Two independent reviews of the Government's handling of Persian Gulf war illness have now made it inescapably clear that the Pentagon is too biased to conduct a credible investigation. Even after what appear to be genuine efforts to expand and upgrade its inquiry, the Pentagon -- in the view of a Presidential panel and a House committee -- remains so blindly convinced that chemical weapons exposures are of little import that it cannot seem to conduct a hard-digging inquiry. Whatever the Pentagon ultimately concludes, neither veterans nor the public will believe that it has taken an objective look.
The only way out of this deepening mess is for the President to put an independent agency in charge of the inquiry. If the White House fails to act, Congress will need to step in with legislation mandating that a more credible body be put in control.
The weightiest charge of bias came in a report submitted to the White House Friday by the Presidential Advisory Committee on Gulf War Veterans' Illnesses, an 11-member group that includes a range of medical and public policy expertise. The report has not yet been released, but a draft version made available to the Times reporter Philip Shenon was unusually harsh in its criticisms of the Defense Department.
Although the panel praised the department for its upgraded research programs and improved communications with veterans, it issued a scathing critique of the Pentagon's handling of one crucial element of the puzzle -- the possibility that exposure to chemical warfare agents may account for some of the illness reported by veterans. As the panel described it, much that the Pentagon has done, from battlefield surveys in 1991 to present-day analyses, has biased its conclusions against the possibility that low-level exposures to chemical agents were a factor.
To begin with, all alarm and detection systems used during the war were set to detect only nerve agent concentrations that could cause acute symptoms or death. They could not detect lower levels of chemicals that might have delayed effects, and the main detectors could not detect any level of mustard gas. Moreover, the highly touted Fox vehicles bearing more sophisticated detectors were seldom able, under battlefield conditions, to conduct the 20-minute, full-spectrum analysis needed to confirm the presence of an agent. Even when they did, only the most prevalent agent could be identified, making it possible that heavy smoke from oil-well fires might mask less-dominant chemical warfare agents. With final confirmation seldom possible, the Pentagon dismissed virtually all claimed detections of chemical warfare agents as unproven, a stance that brings sharp disagreement from the panel.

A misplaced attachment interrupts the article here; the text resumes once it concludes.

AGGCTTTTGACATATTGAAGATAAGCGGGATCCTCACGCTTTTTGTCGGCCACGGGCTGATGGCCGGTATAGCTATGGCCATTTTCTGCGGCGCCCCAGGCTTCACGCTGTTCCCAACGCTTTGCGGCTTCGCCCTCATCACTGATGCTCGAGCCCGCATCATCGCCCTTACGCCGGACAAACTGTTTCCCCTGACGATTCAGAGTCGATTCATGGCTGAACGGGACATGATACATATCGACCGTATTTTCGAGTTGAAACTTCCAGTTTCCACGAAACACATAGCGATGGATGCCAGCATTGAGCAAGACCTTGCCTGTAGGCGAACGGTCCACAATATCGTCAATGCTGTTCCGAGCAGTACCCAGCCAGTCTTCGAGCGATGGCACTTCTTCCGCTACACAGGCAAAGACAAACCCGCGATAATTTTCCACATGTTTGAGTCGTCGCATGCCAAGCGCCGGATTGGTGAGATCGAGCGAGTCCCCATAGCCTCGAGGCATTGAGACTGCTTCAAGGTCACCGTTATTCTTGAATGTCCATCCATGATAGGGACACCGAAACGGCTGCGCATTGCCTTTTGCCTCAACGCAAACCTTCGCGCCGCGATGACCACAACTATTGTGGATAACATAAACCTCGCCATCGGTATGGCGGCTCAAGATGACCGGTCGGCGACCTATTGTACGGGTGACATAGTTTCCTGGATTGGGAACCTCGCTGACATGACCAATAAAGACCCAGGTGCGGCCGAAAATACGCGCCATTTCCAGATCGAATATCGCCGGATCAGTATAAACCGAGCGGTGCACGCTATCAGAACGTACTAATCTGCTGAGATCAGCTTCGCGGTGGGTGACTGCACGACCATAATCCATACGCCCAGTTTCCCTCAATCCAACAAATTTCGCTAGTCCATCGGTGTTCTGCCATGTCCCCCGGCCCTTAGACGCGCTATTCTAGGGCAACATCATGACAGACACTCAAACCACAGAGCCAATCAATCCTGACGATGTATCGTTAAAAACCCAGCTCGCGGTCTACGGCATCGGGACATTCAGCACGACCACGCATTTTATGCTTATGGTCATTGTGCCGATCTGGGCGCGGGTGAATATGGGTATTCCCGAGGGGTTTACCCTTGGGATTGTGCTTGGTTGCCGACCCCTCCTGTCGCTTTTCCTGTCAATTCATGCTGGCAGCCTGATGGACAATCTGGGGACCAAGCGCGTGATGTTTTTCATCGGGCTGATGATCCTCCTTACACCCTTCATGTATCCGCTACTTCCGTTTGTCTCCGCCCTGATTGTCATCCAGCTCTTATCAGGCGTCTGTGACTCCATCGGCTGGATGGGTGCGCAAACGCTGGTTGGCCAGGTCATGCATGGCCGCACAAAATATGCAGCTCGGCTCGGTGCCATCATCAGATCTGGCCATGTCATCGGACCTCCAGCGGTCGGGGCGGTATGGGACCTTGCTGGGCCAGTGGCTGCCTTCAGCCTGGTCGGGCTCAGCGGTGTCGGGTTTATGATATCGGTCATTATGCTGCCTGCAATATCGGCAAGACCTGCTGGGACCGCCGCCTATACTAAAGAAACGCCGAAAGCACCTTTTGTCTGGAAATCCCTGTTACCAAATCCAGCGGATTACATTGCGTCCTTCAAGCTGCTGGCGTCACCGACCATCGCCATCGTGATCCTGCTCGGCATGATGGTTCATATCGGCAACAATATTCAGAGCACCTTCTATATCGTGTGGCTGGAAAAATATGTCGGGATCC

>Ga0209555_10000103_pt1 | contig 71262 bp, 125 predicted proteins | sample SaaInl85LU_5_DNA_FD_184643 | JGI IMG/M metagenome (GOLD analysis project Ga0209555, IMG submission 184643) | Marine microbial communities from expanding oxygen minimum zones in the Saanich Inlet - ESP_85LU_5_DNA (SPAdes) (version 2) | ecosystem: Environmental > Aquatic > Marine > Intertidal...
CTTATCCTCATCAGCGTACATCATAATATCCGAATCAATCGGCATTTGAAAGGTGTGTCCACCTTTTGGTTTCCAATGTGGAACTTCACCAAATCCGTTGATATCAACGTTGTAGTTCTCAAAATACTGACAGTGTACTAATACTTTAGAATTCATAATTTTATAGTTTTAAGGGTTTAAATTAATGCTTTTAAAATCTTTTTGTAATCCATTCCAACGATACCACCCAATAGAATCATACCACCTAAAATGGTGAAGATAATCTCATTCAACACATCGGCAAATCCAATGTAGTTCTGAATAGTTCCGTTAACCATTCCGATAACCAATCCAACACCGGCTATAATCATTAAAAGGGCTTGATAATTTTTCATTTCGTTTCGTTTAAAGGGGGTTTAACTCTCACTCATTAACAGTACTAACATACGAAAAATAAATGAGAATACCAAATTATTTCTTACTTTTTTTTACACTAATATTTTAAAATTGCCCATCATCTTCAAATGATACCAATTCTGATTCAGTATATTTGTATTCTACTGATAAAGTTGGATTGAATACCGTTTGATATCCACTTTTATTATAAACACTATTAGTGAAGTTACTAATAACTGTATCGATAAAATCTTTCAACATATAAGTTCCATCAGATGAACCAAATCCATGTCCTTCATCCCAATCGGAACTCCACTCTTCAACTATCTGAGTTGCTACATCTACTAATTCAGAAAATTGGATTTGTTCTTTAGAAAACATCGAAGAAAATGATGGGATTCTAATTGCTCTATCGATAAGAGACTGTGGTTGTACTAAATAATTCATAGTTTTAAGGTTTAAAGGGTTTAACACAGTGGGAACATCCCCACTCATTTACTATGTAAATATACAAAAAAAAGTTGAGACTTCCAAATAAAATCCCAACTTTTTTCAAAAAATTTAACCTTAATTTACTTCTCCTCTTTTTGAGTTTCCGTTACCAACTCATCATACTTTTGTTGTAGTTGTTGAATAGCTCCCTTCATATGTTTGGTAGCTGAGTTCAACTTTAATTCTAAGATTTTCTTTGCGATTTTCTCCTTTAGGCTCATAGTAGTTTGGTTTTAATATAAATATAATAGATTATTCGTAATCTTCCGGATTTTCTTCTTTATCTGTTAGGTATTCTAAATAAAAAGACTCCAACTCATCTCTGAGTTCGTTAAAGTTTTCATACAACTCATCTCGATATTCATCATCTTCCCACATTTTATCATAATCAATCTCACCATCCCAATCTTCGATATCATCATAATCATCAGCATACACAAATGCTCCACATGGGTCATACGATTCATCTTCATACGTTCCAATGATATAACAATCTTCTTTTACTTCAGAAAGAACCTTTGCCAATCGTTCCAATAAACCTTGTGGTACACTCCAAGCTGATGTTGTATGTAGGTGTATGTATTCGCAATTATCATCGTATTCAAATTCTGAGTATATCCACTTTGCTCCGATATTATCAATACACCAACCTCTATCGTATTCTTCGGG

From a credibility standpoint, the most damning criticism was of repeated and continuing bias in the Pentagon investigation, even during the last 10 months, well after the Pentagon claimed to have cleaned up its efforts. The panel complained that the Defense Department has failed to investigate thoroughly and promptly possible chemical detections, failed to present balancing but conflicting statements from its own experts, and downplayed information that contradicts its relatively complacent view about chemical agent exposures. It noted that one of the Pentagon's own consultants, the Mitre Corporation of Bedford, Mass., had uncovered evidence that marines may have been exposed to poison gas as they crossed some minefields. Although the Pentagon dismissed the report as being of poor quality, the panel judged it "impressive, high-quality" work worthy of investigative follow-up.
The panel's indictment follows an even more critical report prepared by a House subcommittee on government oversight, chaired by Christopher Shays, Republican of Connecticut, and approved by the full committee. In the introduction to that report, Mr. Shays called the investigations by the Defense and Veterans Affairs Departments "irreparably flawed" and "plagued by arrogant incuriosity and a pervasive myopia that sees a lack of evidence as proof."
What actually caused the illnesses reported by veterans, and whether chemical warfare agents played any role, are still open questions.
But on a highly emotional issue involving sick veterans, it is crucial that the investigation be diligent and scrupulously fair. The Pentagon's continued involvement in the inquiry is clearly vital; it has the data and much expertise. But the Pentagon has forfeited its right to remain in charge.
Copyright 1997 The New York Times Company